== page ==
On a fairly regular basis, I reread what may well be my all time favorite essay on teaching—Christa L. Walck’s “A Teaching Life.” Walck’s essay draws heavily from one of my favorite books, Annie Dillard’s The Writing Life, in which Dillard describes how writing creates her life. Walck wonders if teaching does the same for her life. What makes the essay especially compelling for me is how Walck describes the tension between the ideals and realities of teaching. She says at one point that she is ambivalent about teaching. Here’s an excerpt that illustrates the dicotomies she and many of the rest of us struggle with.
“The teaching life is the life of the explorer, the creator, constructing the classroom for free exploration. It is about engagement. It takes courage. It is about ruthlessly excising what is flawed, what no longer fits, no matter how difficult it was to achieve. It is about recognizing teaching as a medium that can do some things exquisitely but cannot do everything.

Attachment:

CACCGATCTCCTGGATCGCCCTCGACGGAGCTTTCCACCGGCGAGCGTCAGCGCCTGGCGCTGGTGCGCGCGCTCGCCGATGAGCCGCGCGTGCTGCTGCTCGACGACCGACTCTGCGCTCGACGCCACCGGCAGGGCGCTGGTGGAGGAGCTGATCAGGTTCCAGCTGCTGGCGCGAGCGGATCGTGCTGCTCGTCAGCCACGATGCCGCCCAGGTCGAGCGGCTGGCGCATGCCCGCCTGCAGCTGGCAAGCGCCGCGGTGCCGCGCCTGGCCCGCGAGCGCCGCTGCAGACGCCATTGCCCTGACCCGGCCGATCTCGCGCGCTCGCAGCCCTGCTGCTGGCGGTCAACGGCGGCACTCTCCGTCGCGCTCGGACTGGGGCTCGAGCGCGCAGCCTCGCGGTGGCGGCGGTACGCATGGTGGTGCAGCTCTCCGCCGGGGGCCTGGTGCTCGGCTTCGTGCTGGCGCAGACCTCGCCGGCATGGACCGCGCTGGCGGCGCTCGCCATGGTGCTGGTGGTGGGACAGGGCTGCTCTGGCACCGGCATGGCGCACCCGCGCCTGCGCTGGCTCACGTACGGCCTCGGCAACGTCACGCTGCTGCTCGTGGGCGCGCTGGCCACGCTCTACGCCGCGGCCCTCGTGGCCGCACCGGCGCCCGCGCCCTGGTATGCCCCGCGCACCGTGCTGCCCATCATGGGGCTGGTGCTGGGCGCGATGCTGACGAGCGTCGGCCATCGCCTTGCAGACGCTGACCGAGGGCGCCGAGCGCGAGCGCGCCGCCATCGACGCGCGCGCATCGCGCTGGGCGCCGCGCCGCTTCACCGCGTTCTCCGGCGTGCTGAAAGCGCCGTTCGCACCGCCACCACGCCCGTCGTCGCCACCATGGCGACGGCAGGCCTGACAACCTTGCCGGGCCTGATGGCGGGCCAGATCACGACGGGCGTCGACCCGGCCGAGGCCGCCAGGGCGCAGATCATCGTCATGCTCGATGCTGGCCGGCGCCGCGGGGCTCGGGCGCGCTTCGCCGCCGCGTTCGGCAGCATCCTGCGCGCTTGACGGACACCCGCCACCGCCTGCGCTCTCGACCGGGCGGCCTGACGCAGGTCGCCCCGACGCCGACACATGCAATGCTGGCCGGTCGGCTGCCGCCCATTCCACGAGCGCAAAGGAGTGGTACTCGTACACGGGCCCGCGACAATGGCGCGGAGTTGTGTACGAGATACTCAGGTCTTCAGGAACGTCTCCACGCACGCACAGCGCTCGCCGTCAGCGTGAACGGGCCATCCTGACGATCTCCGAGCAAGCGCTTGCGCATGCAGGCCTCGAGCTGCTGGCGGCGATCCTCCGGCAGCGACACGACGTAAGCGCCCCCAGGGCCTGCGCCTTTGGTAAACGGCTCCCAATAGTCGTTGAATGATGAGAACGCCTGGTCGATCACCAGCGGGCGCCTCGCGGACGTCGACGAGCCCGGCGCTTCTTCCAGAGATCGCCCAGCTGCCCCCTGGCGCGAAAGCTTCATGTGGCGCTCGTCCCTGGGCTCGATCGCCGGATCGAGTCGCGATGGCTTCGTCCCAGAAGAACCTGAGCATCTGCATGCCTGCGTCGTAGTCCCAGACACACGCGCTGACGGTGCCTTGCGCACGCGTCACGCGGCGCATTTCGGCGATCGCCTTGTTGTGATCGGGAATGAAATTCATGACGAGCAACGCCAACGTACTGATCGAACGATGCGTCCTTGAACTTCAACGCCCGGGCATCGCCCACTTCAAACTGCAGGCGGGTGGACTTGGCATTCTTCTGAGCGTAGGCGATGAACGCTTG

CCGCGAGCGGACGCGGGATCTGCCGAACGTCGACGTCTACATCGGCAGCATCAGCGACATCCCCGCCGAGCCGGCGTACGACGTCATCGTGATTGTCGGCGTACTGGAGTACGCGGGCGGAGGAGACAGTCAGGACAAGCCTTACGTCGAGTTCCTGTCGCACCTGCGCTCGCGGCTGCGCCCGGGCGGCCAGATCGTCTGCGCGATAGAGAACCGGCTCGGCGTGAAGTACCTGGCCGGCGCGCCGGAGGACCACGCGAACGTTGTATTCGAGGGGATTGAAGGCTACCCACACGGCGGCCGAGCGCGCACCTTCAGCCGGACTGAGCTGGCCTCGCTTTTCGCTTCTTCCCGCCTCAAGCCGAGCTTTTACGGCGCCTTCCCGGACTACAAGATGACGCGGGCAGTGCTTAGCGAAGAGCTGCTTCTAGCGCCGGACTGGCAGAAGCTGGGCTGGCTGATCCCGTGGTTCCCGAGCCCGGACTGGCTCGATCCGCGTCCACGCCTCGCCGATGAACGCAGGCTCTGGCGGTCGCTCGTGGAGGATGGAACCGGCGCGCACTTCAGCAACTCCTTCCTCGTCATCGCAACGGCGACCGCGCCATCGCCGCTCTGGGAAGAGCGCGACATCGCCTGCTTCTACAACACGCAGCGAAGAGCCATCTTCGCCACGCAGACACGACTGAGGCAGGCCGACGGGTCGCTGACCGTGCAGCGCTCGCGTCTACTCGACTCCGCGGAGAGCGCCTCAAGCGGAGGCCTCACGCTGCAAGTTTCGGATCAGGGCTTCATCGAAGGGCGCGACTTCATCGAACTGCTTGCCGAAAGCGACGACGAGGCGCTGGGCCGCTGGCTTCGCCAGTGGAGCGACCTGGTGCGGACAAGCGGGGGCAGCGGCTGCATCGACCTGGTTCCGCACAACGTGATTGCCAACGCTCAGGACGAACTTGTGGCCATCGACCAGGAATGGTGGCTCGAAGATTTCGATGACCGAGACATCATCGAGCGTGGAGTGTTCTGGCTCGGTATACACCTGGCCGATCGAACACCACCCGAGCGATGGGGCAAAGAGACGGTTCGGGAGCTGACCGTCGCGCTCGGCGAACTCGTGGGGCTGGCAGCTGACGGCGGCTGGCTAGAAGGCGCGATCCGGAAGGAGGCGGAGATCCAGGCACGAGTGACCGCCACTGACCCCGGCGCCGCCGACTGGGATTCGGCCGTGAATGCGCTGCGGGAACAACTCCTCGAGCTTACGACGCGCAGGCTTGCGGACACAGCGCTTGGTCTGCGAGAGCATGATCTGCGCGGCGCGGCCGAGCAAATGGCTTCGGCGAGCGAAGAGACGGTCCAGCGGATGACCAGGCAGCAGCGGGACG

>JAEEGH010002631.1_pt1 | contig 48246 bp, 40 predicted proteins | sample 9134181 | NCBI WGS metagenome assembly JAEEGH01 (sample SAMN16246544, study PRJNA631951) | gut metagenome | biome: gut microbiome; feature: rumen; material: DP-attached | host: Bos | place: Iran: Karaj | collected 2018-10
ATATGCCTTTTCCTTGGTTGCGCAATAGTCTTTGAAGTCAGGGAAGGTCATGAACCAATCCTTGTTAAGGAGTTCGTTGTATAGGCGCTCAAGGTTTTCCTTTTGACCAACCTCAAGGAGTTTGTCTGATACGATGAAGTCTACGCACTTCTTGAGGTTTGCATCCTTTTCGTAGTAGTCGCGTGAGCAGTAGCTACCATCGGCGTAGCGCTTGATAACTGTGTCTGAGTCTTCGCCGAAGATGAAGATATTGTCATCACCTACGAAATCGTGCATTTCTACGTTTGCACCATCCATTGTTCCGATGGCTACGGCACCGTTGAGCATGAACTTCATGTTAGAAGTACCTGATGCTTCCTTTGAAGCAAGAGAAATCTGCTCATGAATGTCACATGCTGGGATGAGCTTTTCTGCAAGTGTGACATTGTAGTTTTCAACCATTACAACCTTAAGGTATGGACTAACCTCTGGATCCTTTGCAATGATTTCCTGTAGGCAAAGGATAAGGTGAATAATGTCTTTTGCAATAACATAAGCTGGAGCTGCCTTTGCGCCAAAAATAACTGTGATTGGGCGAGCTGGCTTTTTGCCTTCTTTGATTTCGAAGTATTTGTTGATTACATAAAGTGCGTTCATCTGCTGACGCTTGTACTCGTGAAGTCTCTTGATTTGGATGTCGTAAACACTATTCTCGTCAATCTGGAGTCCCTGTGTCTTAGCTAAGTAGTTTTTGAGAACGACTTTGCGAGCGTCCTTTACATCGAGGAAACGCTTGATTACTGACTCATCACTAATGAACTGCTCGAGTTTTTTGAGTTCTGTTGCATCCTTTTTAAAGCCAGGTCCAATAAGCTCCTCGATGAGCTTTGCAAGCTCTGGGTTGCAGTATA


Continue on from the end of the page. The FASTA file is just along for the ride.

“Unlike writing, however, teaching is not a solitary endeavor. Your audience is not imaginary, in your head: It is in your face every time you walk into a classroom, every time a student crosses the threshold of your office, every time you pass a student you know on the street. …
“When I am doing it well, I feel energized. I feel free. I want to experiement, to take ideas and actions where they lead me. … But I am often tired because it consumes energy rapaciously. It is an uphill journey; sometimes I fall down. Sometimes students follow me but sometimes they abandon me—they think I am crazy and they take me to the woodshed.”
Reference: Walck’s essay was first published in the Journal of Management Education, 1997, 21 (4), 473-482. It was republished in a collection of essays titled, Wise Women: Reflections of Teachers at Midlife edited by Phyllis R. Freeman and Jan Zlotnik Schmidt and published in 2000 by Routledge. Unfortunately this book is not longer in print.